Strategies To Keep Millennials At Their Peak Performance In A Home Performance Company

Let me first start by confessing my guilt... Guilt for being bored easily, guilt for wanting praise, even if it is a pat on my own back for an achievement... Guilt for being a millennial... On the other hand I enjoy working in teams and I encourage frequent communication between all team members from admin staff to auditors, sales staff and crew members to improve our workflow. Yes, I am a millennial, but let me add that there is nothing that makes me cringe more than the excuses I get from potential and new crew technicians of my generation on why they can't make it in to work or why this work isn't cut out for them. The excuses range from I ran out of gas to "from man to man, I can't do this job" and make for good stories around the bar. I came to one job site where after a new hire went through training, I found him loading the insulation hopper with his shirt off like he was a teenager cutting the grass of his parents house. "Keeping your shirt on during the job" has now been added to our newbie training. I have been tempted on several occasions to throw a cold glass of water on their face or give them a good slap back to reality. This blog post is about how to get the best out of the millennial workforce to help boost profits, keep turnover low, customers happy and job quality high.

To take  step back, home performance businesses have been on rocket fuel for the last 6 years with federal mandates and subsidies, consumer awareness and an economic condition that favors homeowners save more and put money towards home improvements rather than build a new home. All that creates ideal conditions for home performance businesses to thrive, and with growth comes an increased demand for a greater home performance workforce. Unfortunately, there is no union workforce for home performance technicians and community colleges do not offer all the combined trades required to do this type of work in a semester class. Our workforce has to be trained from the ground up. Having HVAC experience is an advantage but extensive training still needs to be done. In addition to the lack of trained workforce this work requires a balance of someone who is willing to crawl into tight, hot and rodent infested areas, has the willingness to learn building science and who can hold a conversation with a homeowner if required. The last two characteristics can be done by an older generation well, but whom would not likely to be willing to get their body and knees beat up day-in-and-day-out from balancing on studs for 6 hrs a day and have their arms itchy from realigning batts from the field work. That is why it's the millennial generation that is best suited for this work.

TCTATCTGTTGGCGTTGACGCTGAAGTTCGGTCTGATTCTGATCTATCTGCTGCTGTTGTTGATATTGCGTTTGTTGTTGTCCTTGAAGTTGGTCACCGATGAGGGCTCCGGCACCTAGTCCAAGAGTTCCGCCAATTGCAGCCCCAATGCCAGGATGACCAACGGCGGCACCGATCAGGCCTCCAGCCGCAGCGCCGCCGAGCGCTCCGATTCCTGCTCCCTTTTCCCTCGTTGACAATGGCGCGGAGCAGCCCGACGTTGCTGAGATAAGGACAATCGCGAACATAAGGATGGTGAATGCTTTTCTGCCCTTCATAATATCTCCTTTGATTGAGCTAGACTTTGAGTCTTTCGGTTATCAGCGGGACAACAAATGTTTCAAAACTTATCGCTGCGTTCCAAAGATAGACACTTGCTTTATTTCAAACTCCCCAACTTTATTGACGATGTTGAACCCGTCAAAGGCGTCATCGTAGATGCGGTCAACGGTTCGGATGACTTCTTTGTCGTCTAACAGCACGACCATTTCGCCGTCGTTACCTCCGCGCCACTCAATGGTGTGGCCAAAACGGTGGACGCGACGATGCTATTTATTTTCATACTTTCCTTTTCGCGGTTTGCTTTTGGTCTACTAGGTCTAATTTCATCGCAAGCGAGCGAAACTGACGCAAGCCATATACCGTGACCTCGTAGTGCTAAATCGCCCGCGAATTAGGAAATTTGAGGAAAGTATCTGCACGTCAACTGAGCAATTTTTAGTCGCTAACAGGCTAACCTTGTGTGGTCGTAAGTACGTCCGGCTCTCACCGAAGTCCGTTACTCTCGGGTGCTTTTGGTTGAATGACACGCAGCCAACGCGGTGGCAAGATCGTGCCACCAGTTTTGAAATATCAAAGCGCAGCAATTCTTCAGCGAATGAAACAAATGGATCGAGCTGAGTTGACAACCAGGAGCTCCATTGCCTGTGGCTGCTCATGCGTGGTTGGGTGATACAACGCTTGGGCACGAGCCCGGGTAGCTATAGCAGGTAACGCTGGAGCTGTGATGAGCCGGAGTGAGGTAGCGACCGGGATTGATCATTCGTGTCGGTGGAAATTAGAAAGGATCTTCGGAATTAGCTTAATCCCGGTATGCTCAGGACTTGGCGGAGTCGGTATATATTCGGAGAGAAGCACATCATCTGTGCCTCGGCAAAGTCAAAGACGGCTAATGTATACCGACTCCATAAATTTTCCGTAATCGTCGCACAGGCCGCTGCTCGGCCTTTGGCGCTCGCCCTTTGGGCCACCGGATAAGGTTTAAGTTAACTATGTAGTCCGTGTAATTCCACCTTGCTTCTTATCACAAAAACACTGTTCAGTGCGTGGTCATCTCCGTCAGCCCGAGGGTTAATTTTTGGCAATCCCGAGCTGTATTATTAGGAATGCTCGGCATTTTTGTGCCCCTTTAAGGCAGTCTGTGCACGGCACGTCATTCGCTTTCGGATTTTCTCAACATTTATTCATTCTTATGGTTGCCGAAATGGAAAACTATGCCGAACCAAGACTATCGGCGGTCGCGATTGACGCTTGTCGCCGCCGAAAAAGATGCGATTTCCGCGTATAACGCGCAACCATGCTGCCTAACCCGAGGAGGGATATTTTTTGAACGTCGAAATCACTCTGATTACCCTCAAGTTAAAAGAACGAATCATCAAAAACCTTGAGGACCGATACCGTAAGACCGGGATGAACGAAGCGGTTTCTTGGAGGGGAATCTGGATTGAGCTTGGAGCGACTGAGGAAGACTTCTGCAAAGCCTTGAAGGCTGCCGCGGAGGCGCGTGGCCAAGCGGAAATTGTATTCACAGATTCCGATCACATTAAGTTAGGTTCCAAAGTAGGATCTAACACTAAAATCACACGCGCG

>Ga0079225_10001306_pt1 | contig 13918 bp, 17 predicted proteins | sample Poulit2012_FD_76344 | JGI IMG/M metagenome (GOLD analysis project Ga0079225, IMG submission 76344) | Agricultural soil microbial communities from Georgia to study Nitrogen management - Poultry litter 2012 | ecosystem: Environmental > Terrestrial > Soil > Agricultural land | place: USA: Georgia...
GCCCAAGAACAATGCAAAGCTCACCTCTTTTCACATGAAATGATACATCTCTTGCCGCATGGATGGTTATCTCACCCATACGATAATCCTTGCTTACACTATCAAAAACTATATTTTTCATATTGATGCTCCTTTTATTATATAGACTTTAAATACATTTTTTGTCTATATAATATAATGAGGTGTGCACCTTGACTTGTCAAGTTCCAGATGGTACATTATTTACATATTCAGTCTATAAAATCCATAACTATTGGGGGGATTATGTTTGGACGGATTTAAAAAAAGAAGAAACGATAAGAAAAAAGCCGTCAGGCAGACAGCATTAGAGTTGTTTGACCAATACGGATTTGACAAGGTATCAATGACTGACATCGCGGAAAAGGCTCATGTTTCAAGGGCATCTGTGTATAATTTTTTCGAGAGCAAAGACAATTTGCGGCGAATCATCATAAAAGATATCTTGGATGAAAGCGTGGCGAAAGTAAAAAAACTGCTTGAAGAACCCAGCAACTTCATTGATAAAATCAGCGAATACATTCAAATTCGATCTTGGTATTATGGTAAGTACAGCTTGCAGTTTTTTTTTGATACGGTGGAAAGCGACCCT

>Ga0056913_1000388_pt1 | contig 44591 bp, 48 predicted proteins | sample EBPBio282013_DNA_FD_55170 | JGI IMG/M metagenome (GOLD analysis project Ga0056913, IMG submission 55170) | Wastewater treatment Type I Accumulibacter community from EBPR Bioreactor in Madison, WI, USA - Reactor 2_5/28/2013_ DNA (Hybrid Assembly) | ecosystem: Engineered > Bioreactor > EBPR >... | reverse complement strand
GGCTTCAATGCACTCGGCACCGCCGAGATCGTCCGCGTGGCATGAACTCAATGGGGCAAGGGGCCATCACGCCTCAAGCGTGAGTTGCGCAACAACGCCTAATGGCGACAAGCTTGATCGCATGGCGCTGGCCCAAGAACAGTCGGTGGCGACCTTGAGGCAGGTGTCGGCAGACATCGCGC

How do we as managers and owners get a millennial to stay long term and to work at their peak performance? By nurturing the positive aspects of working well in teams, wanting open and frequent communication with supervisors, playing to a millennials technological strength, and the motivation to positively impact the company you can create a strong work environment and lasting positive culture at your company... that and drawing clear standard operating procedures and customer guidelines to make sure your business operates functionally.

1. Fun days like taking the crew out to a nice restaurant or sports outings. Skybox arena football is a cheap alternative to professional skybox seats and it's still entertaining. In Phoenix, I like to take the guys to a Brazilian style buffet where each person is given a coin. One side of the coin means "bring me more food," and a barrage of waiters come to the table with different meat samples, the other side means "I need a break." We all have fun getting class A-treatment for a night and filing our up stomachs. This is also a good way to spend time outside of a work environment and have fun.